History of "Berlin" on BBC TV





Late last year, the New York Times travel blog, In Transit, posted information about tours of the German capital. Since 1997, the Berlin Underworlds Association has been offering regular tours into some of the most important underground structures in the city.

Berlin is a city most of us think we know well. Rest assured, however, guided tours of WWII bunkers, around remnants of “Germania” and inside escape tunnels under the Berlin Wall offer an unusual perspective on its political history.

Before you book your tickets, though, it’s well worth purchasing a DVD copy of Matt Frei’s Berlin series (BBC Two) for the plane journey.

After all, the BBC news anchor guides viewers to the marker pointing out the most notorious underground site in the city: the Fuehrerbunkher, the fortified shelter where Adolf Hitler spent his final days in 1945. But that’s not all the German-born, American-based journalist does. He surveys vast tunnels which offer a glimpse of Albert Speer’s megalomaniac vision of a new architectural centre for the capital of Nazi Germany before interviewing those who made the subterranean escape from East to West Berlin.

Yet, more importantly, its Frei’s three-part history of matters above ground that helps us to understand those underground.

Unlike earlier BBC news presenter-led documentaries, Gandhi and The Making of Modern Britain (to name but two recent commissions by the Corporation), Berlin isn’t written in a chronological fashion. Rather, it’s a rollercoaster ride back and forth through the years - much like Diarmaid MacCulloch’s A History of Christianity (BBC Four), as a matter of fact. What’s more, unlike Mishal Husain and MacCulloch, Frei’s history deserves its billing given his thought-provoking and revelatory thesis: Berlin as a schizophrenic city of two sides.

The German Confederation’s double-headed eagle was not just a national emblem between the years 1848-1866. It was a symbol of the nation’s schizophrenia, more generally. So, Frei certainly hits a chord when he says at the outset “The story of Berlin is one of a clash of ideas that would shape the modern world.”

And he encapsulates Berlin’s contradictory character with fantastic prose: “Iron fist of rule and the gloved hand of elegant ideas,” was his verdict of Frederick the Great (1712-1786) in Dangerous Ideas. Some may regard footage of his summer residence as not worthy of inclusion. Yet, as Frei reiterates, “To understand Frederick is to understand Berlin.”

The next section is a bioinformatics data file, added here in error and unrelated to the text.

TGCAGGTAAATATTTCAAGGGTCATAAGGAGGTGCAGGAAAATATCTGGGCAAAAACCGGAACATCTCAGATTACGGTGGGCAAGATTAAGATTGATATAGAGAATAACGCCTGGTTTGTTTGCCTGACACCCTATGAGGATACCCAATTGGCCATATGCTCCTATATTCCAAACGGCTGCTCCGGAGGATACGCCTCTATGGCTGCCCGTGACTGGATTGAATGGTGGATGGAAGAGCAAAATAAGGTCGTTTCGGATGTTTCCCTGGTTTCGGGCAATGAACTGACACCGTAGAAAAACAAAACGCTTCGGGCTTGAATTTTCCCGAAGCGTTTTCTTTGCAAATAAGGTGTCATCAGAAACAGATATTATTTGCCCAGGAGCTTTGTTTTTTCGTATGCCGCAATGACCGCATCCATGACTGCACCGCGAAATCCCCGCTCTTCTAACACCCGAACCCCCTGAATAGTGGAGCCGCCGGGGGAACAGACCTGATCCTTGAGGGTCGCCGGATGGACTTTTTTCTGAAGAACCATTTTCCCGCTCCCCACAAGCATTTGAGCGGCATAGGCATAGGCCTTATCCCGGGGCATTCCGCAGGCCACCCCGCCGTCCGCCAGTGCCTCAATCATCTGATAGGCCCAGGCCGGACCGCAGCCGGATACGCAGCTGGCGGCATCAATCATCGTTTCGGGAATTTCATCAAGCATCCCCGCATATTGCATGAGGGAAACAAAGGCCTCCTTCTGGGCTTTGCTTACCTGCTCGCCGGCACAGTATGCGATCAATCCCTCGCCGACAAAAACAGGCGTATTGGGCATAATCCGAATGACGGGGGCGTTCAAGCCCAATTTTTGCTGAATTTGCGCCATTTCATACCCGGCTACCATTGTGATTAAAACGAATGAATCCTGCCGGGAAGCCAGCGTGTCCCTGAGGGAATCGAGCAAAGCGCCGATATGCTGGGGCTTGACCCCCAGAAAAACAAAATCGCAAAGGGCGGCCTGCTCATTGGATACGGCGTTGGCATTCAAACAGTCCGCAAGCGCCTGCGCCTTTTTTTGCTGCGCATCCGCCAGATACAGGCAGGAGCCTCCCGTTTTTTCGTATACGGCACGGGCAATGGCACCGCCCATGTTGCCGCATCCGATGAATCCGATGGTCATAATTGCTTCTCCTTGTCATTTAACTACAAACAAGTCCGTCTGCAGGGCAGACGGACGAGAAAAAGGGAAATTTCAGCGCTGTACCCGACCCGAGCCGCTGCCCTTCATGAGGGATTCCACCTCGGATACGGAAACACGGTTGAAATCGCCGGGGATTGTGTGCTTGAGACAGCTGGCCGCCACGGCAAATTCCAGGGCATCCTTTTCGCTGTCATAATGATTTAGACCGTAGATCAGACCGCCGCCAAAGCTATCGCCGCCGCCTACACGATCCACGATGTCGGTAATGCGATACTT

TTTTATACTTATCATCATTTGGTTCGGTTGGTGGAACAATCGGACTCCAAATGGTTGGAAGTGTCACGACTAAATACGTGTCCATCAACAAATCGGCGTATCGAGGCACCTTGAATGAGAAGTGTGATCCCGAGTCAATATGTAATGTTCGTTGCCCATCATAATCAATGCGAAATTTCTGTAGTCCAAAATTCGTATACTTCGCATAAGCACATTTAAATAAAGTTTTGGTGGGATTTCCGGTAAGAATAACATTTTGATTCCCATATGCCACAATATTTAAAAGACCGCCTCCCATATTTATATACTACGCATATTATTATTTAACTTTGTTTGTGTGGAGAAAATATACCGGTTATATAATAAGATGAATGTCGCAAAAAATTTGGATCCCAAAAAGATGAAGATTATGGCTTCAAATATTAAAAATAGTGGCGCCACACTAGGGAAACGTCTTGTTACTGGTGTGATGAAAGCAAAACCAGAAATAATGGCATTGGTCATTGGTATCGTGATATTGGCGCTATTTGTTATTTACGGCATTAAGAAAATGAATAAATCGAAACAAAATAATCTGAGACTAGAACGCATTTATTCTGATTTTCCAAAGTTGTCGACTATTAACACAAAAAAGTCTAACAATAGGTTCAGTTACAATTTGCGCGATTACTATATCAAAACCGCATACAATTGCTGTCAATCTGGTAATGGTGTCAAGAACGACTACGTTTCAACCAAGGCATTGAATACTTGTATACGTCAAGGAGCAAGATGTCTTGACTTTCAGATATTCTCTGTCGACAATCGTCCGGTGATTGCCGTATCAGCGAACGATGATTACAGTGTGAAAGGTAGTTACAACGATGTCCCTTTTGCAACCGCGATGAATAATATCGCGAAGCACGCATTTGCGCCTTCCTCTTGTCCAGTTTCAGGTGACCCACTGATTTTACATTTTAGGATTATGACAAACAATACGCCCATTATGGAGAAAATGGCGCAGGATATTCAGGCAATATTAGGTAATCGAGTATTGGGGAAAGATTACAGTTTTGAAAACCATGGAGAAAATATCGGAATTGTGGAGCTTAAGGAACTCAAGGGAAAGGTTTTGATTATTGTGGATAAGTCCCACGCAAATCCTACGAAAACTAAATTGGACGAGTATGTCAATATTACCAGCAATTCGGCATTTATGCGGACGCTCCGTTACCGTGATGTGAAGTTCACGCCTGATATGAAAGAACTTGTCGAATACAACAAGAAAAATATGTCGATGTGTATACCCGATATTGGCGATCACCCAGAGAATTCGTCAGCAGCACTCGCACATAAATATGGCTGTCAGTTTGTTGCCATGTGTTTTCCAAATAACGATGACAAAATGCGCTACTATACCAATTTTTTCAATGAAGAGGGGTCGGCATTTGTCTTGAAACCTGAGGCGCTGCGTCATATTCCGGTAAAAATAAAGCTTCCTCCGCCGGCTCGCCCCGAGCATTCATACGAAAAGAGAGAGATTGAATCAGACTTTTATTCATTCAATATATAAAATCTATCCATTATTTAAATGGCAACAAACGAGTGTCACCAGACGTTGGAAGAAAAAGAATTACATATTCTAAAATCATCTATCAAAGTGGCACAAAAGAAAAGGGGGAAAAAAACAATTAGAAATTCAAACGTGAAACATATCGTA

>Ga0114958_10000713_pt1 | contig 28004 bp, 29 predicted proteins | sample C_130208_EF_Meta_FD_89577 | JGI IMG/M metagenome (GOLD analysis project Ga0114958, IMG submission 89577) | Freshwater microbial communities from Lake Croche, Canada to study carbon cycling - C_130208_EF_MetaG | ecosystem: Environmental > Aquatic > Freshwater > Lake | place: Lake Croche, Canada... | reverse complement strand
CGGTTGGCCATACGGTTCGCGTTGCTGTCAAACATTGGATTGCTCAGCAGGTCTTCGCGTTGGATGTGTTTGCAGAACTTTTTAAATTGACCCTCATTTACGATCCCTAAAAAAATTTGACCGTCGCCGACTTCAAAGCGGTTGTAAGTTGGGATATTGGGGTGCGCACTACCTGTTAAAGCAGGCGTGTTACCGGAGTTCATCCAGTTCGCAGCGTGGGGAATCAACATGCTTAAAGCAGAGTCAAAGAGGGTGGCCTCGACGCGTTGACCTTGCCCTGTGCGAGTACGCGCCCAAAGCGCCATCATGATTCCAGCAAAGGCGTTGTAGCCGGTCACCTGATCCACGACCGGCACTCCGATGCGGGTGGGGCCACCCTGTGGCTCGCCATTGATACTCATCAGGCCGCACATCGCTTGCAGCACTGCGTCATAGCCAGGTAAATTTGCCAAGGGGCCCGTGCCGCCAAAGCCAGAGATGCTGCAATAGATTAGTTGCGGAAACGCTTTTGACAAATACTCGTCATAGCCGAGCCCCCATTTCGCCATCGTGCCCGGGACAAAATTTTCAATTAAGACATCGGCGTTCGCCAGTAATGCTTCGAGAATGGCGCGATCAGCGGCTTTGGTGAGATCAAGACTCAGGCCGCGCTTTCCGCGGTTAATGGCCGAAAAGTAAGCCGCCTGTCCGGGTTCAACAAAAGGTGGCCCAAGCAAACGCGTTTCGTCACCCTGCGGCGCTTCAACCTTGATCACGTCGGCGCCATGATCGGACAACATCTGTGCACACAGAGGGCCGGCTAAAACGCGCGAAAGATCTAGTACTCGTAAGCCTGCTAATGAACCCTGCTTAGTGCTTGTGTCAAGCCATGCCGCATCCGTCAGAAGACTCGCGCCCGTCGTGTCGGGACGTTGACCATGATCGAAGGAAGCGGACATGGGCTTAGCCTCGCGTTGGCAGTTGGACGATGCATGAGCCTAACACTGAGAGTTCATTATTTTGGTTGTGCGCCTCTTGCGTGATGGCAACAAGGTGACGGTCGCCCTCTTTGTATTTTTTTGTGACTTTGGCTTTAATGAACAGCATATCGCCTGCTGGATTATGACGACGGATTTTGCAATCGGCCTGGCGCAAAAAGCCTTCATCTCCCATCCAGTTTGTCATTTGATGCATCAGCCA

As significant a figure as Frederick the Great undoubtedly is, though, it’s another Frederick who we must understand to understand Frei’s subsequent two programmes: Ruined Visions and Ich bin ein Berliner. To be sure, Elector Frederick Wilhelm of Brandenburg’s (1620-1688) desire to turn his Prussian backwater into a European capital coupled with his offer to the continent’s beleaguered minorities greater freedoms in return for residency go to the heart of this contrasting and controversial city.

Moving from both Fredericks to both fascism and then freedom, Frei chronicles the city’s architectural history to reveal a story of “visionary creation and terrible destruction, of human ambition and delusion.” His use of alliteration (“rubble and remembrance, mortar and memory,” for instance) here, for me, at least, proves an ingenious tool when attempting to illuminate two centuries of construction and destruction.

Through the medium of archive footage and interviews, Frei illustrates how “The Jews of Berlin have a history of oppression and freedom, of exile and belonging.” “Theirs”, the genial but authoritative presenter reminds viewers not yet cognizant of his grand thesis, “is a story typical of Berlin’s two-sided nature.”

With only one eagle depicted on Germany’s federal coat of arms today, however, the country’s split personality appears to have been consigned to the dustbin of history. Who says two heads are better than one? Frei certainly doesn’t. But it makes for good history. And even better guided tours!

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